The majority opinion relied on precedent and did not consider the language of the AMMA exception to bar Darrah’s conviction…
Dobson / Anderson Court of Appeals decision filed 11/4/2014
In summary: In addition to being consistent with Darrah, this opinion makes clear there is no such thing as a prescription for marijuana, therefore the immunity clause for prescription drugs 28-1381D cannot apply.
Petioners were Dobson and Anderson (it was a consolidated special action) Case Nos. 1 CA-SA 14-0168 (or link on findlaw) and 1 CA-SA 14-0170 (Consolidated), file 11/4/2014. There are some interesting case notations at 14-0168 and 0170.
The case involved two defendants who tested positive for the active metabolite of marijuana at levels of 8.5 and 10ng/ml “which the State notes far exceed the 5 ng/ml levels ‘used in the two states that have set numerical limits’ for THC-based impairment while driving”. The defendants wanted to use the affirmative defense in §28-1381D that since they were authorized MM users, they were effectively being prescribed marijuana. The Courts disagreed.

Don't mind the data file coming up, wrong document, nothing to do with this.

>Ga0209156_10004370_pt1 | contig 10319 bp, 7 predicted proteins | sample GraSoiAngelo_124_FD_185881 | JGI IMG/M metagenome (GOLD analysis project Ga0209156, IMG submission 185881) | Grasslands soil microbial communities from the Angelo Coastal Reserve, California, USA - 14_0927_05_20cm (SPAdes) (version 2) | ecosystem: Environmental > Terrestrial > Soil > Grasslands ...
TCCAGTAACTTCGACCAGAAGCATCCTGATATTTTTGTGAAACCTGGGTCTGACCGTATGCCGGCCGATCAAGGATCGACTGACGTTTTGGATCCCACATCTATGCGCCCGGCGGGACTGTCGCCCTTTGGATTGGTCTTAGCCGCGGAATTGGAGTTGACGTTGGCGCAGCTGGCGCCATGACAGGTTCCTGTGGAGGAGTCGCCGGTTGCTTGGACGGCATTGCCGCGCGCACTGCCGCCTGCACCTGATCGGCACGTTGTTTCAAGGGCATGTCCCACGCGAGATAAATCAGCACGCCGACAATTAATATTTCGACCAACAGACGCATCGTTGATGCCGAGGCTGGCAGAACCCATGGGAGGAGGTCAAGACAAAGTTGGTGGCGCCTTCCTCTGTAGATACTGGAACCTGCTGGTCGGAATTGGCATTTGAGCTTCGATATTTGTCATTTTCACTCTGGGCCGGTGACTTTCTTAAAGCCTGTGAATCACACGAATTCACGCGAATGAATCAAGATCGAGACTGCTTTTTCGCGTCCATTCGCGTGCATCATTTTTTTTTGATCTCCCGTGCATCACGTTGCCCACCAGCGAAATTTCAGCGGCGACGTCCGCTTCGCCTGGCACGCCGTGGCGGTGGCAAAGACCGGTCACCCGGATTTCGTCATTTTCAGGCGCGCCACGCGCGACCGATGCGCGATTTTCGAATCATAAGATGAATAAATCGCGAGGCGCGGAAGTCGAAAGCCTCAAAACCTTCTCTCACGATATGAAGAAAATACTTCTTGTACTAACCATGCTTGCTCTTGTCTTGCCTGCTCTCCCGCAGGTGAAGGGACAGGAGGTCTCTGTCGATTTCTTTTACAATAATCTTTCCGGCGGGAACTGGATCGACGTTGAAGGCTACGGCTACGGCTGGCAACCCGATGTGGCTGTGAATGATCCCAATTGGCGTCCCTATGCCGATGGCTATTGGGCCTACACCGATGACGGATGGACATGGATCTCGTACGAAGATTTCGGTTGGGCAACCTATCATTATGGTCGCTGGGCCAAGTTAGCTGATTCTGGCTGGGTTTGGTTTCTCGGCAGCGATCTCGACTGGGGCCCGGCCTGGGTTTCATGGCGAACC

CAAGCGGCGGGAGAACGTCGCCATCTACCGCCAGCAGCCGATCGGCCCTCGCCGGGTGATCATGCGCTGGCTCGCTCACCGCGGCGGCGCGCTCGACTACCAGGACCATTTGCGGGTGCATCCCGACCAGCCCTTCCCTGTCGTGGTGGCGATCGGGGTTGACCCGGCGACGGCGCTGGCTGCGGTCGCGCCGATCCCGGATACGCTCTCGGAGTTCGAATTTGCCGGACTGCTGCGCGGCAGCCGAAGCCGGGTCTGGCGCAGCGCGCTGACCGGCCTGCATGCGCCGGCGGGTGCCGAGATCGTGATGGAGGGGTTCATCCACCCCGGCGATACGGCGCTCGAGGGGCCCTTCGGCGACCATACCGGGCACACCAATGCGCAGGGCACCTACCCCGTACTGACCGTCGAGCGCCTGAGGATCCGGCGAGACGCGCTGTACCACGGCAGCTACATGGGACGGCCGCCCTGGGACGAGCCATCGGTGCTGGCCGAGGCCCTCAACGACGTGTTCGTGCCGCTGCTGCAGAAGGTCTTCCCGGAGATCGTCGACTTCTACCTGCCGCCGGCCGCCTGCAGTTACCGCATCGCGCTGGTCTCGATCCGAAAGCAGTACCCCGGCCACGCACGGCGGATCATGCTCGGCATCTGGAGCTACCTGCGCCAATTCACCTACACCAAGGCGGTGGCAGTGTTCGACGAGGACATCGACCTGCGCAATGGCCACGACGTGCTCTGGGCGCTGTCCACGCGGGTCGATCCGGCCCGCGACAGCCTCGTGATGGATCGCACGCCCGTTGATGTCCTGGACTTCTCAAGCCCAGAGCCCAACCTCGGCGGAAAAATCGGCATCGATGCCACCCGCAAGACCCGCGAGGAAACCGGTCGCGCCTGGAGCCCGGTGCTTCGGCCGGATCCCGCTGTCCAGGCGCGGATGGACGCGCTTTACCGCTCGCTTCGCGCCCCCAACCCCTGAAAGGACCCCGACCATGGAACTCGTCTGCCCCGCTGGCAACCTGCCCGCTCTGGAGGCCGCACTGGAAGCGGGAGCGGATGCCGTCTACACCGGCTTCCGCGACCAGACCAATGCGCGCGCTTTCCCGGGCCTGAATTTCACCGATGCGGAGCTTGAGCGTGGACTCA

In discussing the type of proceeding, called a special action jurisdiction, the court mentions “Because these proceedings originated in municipal court, Petitioners have no right of appeal to this court. See A.R.S. § 22-375(B)“
This case is cited as Dobson v. McClennen 236 Ariz. 203, 337 P.3d 568 (App. 2014)
Dobson at Arizona Supreme Court, filed 11/20/2015
This is the crux of the decision, that 1) the Supreme court affirms that AMMA grants no general immunity from DUI charges for qualified patients, and 2) qualified patients can establish an affirmative defense if charged under (A)(3), but in essence must then prove they were not impaired:
We today hold that the AMMA does not immunize a medical
marijuana cardholder from prosecution under § 28-1381(A)(3), but instead affords an affirmative defense if the cardholder shows that the marijuana or its metabolite was in a concentration insufficient to cause impairment…
A qualifying patient may be convicted of an (A)(3) violation